Sure there're more fat people around - ain't that great?

The New England Journal of Medicine tells us both that there are more fat people around and also that this is leading to a rise in certain diseases. To which our response is, ain't that great?

The prevalence of overweight and obesity is increasing worldwide.

That's their opening line and we can't see anything to argue with there. They also tell us that the more developed a place the more likely it is to have a lot of fat people:

In 2015, at all SDI levels and for all age groups, the prevalence of obesity was generally higher for women than for men, with the highest prevalence among women between the ages of 60 to 64 years living in countries with a high SDI (Figure 1). In general, the prevalence of obesity among both women and men increased with the increase in the SDI across all age groups.

That SDI is the sociodemographic index and yes, it reads that a higher number means a more economically developed nation.

All of which we would say is greatly cheering. Certainly, there are aesthetic reasons for not desiring too many fat people around but the basic underlying story here is that we've solved the great and original human problem. How do we produce enough food to keep everyone alive? 

For we note that before about 1820, just as the Rev Malthus sat down to write it all out, the major limitation upon population size (in both senses, number of people and size of people) was the ability to produce enough food. People really did drop dead from lack of it. As Amartya Sen has pointed out modern famines are more about politics and inadequate - even purposefully so - reactions to dearth but there were millennia upon millennia where people really did starve down to skeletons then die through no one's fault nor intention.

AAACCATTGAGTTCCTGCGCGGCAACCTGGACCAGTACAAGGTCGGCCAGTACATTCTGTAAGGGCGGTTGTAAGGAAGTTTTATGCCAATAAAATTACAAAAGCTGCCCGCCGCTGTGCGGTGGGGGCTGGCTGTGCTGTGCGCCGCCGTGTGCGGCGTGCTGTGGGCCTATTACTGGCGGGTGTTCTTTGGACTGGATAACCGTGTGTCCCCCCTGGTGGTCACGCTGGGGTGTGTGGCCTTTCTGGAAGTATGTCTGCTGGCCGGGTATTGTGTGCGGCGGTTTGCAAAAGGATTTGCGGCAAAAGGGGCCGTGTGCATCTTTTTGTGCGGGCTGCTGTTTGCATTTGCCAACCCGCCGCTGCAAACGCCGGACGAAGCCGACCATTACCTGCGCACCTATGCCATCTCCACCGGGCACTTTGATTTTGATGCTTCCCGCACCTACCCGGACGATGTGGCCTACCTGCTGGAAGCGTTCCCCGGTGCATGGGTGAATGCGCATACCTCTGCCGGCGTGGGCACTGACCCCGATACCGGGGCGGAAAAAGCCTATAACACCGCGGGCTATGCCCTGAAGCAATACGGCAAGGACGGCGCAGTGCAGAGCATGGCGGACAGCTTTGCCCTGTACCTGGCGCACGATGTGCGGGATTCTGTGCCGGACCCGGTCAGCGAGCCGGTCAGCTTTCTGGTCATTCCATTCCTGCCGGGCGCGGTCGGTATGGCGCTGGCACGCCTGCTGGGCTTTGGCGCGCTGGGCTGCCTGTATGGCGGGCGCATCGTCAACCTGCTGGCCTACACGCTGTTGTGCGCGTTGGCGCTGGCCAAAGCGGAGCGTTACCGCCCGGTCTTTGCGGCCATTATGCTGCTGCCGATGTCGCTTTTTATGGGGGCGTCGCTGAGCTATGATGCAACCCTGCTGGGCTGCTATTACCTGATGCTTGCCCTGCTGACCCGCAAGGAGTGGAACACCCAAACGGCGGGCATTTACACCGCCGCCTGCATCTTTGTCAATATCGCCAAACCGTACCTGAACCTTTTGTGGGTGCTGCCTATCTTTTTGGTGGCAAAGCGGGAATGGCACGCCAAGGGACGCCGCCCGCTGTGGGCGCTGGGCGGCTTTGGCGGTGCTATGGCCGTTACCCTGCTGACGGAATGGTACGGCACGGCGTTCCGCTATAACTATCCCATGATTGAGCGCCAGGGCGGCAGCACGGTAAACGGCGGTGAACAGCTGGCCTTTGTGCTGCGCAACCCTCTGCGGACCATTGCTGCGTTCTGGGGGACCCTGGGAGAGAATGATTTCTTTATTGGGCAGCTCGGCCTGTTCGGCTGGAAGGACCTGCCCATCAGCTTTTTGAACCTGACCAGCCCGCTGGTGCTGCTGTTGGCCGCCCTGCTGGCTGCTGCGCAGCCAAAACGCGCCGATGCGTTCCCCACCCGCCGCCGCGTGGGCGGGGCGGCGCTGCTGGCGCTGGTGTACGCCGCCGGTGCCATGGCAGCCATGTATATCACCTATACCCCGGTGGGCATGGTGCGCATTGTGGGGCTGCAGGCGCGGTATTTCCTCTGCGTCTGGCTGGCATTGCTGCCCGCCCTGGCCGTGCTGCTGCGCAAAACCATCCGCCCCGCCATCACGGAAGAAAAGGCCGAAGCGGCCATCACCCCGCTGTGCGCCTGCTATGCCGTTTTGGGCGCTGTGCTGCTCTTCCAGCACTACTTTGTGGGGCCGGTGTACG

That the world is now roamed by those too large for yoga pants might indeed be a problem of sorts but it's a very different one, it's one that stems from our having solved the basic and long running human problem of what's for lunch. The solution brought to you, of course, by private property, trade, free markets and capitalism.

This also illustrates a core contention of economics, that there are no complete solutions, only a series of trade offs. We are where we might have to worry about the prevalence of diabetes, rather than which one of our children, or even all of them, will starve in the next couple of years. We can't help thinking that this is an advance in the human condition.

At which point of course The Happy Dance even if the size and weight of us all makes it an unedifying sight.